November 30, 2010

Really? A Monopoly?

I found a very interesting article involving Google that I previously was not aware of. Apparently, France declared Google a monopoly in late June this year. Navx markets online databases for GPS navigation devices and complained that Google was implementing anticompetitive practices in the online advertising market. Google informed Navx in writing, on 17 November 2009, that advertising for speed camera databases and warning systems was contrary to its content policy, and thus breached the contract. Google’s practices significantly affected Navx’s income and its potential for growth, so Navx retaliated by complaining about Google. So for this – Google is a monopoly?

“Google holds a dominant position on the advertising market related to online searches,” the French authority concluded. “Its search engine enjoys a wide popularity and currently totals around 90 percent of the Web searches made in France. Moreover, there are strong barriers to entry for this activity.” In class, we asked what explains the presence of a monopoly. We concluded that we must assume there are barriers to entry so that the one supplier remains the only supplier. We also asked where the barriers to entry would come from, and concluded that barriers exist because of some kind of public policy or government. We also said that if we see a monopoly without government backing, the monopoly would not survive over time. I do not see any of this in this particular issue. There may be some barriers to entry with online advertising, and I would like to know exactly what strong barriers the French Authority are referring to. (I tried to look it up on their website, but it did not say). The point is there is currently no public policy or government declaring that Google must be the only supplier of online advertising. The Authority claimed that 90 percent of the web searches in France are through Google. This must mean that 10 percent of web searches are through another source. This indicates that Google is not the only supplier of web searches and online advertising, but that there are others in the industry. Therefore, Google is not the only supplier, and is not a true monopoly. However, they clearly dominate the market at this time in online advertising. Google has been around and dominating the market for some time now. If we do consider Google as a monopoly, and it does not have government backing, then we would expect the monopoly not to persist over time. So how is it that Google still exists?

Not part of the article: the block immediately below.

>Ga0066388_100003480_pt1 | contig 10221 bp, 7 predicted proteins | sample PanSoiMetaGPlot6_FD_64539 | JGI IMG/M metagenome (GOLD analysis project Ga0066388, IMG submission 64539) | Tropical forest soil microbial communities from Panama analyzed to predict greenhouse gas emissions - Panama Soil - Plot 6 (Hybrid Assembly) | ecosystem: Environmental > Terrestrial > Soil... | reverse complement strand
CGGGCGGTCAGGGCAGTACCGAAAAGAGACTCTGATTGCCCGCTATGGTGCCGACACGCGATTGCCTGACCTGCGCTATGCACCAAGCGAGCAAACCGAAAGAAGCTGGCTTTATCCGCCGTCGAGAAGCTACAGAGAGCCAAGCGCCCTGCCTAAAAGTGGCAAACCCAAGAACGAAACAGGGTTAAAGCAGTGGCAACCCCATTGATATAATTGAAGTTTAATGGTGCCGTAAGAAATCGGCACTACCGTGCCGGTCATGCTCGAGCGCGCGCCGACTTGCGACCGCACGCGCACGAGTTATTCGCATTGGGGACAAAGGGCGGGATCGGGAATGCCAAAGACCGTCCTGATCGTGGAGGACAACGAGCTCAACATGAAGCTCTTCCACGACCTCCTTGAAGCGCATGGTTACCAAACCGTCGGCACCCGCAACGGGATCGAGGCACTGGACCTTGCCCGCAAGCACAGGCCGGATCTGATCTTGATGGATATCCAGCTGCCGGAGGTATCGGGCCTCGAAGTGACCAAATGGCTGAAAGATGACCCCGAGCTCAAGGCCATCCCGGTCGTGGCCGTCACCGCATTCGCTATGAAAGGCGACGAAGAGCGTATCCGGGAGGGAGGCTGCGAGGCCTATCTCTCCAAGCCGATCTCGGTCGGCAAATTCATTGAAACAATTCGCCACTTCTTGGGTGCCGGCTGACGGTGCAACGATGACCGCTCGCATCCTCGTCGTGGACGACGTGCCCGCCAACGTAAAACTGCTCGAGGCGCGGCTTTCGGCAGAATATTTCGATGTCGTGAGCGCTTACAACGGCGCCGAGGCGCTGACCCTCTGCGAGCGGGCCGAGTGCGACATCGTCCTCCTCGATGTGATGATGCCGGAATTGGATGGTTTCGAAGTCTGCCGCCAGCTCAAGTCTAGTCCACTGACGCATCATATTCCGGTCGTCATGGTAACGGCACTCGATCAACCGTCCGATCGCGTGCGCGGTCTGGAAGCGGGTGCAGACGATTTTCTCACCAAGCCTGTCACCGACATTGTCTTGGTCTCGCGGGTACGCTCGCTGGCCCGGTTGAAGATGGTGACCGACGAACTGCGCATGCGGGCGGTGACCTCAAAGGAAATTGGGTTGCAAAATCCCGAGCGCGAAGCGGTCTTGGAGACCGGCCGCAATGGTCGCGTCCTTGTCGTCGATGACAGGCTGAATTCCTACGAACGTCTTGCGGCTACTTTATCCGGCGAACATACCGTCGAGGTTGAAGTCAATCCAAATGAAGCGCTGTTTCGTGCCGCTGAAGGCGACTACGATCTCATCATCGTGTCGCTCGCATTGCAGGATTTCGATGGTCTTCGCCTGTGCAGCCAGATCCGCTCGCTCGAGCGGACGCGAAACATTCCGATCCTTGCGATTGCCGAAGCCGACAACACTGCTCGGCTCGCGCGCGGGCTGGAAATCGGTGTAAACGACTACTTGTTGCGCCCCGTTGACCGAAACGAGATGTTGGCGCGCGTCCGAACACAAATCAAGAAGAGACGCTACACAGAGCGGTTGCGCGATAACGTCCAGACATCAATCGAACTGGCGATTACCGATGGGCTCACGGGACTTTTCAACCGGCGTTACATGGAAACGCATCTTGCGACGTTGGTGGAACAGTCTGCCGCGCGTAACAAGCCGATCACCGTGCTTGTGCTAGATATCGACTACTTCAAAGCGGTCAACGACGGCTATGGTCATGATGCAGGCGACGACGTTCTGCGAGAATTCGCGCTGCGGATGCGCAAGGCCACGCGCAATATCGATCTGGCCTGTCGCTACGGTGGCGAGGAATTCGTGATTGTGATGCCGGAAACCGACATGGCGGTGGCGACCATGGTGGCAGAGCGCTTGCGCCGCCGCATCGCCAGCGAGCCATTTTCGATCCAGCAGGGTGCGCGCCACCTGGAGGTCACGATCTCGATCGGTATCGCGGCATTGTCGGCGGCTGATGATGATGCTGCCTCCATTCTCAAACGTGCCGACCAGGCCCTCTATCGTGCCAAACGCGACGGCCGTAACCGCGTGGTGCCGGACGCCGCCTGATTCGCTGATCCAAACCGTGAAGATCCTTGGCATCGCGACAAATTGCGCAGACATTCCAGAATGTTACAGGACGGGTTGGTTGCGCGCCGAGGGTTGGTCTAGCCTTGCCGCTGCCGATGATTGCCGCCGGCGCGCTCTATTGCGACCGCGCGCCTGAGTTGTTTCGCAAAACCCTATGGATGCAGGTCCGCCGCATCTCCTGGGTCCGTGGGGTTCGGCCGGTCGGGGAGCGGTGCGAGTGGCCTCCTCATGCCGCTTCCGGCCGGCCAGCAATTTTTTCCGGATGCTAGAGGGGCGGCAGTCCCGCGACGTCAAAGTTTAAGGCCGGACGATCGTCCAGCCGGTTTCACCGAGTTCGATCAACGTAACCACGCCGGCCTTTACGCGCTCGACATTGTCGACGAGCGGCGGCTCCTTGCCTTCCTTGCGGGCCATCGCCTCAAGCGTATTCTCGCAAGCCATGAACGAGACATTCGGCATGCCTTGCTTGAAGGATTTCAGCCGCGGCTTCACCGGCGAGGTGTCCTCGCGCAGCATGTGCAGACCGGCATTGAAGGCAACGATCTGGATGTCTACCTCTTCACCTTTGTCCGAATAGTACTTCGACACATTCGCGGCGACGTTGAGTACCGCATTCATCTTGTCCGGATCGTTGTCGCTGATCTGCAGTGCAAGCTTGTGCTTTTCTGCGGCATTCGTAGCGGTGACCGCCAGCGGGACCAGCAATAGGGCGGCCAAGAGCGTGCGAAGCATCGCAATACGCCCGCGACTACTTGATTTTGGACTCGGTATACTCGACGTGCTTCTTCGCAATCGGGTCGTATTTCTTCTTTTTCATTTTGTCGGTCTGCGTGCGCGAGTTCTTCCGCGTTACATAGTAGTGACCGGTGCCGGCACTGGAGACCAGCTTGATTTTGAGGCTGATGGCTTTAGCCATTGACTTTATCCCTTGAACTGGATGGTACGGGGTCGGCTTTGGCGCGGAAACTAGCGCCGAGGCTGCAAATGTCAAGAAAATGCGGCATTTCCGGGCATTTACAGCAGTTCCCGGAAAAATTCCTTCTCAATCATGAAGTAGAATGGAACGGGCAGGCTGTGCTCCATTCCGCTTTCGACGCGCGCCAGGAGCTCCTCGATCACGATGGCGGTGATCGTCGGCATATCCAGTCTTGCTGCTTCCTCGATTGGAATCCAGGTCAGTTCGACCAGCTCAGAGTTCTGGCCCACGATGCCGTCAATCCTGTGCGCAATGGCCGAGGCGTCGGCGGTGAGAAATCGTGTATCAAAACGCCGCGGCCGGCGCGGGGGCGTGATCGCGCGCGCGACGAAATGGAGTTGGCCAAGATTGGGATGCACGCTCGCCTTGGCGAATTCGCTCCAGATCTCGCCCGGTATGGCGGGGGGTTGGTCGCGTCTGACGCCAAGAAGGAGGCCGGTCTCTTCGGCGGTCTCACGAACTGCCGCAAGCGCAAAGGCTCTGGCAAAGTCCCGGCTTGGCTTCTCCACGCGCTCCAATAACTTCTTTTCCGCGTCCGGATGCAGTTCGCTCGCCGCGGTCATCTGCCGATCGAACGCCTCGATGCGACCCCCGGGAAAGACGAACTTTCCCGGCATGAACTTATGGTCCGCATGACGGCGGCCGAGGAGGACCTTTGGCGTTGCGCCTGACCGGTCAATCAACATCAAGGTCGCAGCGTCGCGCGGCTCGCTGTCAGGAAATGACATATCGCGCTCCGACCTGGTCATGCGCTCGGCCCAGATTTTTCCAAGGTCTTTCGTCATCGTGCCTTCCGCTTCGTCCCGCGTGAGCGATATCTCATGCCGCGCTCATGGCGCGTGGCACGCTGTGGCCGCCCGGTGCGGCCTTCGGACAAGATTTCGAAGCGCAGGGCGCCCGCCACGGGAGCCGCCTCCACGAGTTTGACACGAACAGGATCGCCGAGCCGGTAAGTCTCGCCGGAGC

The author says, “Once a company comes to understand that being too successful may be bad for its future, it is really hard to stay on the cutting edge.” Here, I think the author is mistaken. Just because Google is ahead of its competitors and is successful, does not mean that it will be bad for them in the future. For a true monopoly, I’m not sure if there is such thing as being too successful. After all, we would probably consider that a monopoly is “too successful” in the first place since they are already the only supplier. As they become successful and make a profit, they will remain in the current industry as there are barriers to entry and this does not necessarily mean it will be bad for their future as the author implies. It actually may have more positive signs for the future rather than negative signs.

Not only is the author wrong in evaluating the situation with some of his comments, I think that the French Competition Authority was wrong in the first place in determining whether or not Google is a true monopoly. I think Navx was scared for the future of their company and complained about Google to save their own butts. What do you think?

(Here is some important info from the article, so you don’t have to read it all - “Having determined Google has a monopoly, the agency ordered the company to resume offering its services to a French company called Navx, which sells a database to let drivers know where the French police are likely to have radar traps in operation. Google found Navx’s business distasteful — it is arguable that Navx’s customers use the product to help them act illegally with impunity — so last November, Google stopped doing business with Navx. As a result, those using search terms like “radar trap” in French could no longer learn of the company’s product and, a few clicks later, buy it. Navx complained to the French government, saying its sales had plunged and that as a result it was facing problems raising capital. On Wednesday, the authority ordered Google to resume selling ads to Navx and to produce clear policies on when advertisers would be turned down.”) hmmmmm.....

1 comment:

Larry Eubanks said...

Sounds like you could also use this issue for 453 since I smell rent seeking.

Let me try to understand the idea. Google's search engine is a monopoly, right? The concern with a monopoly is supposed to be that the monopoly has higher prices than if there was no monopoly. Well, I don't remember paying to use Google's search engine. Nor do I pay to use Google's Blogger, nor it's calendar, nor it's email.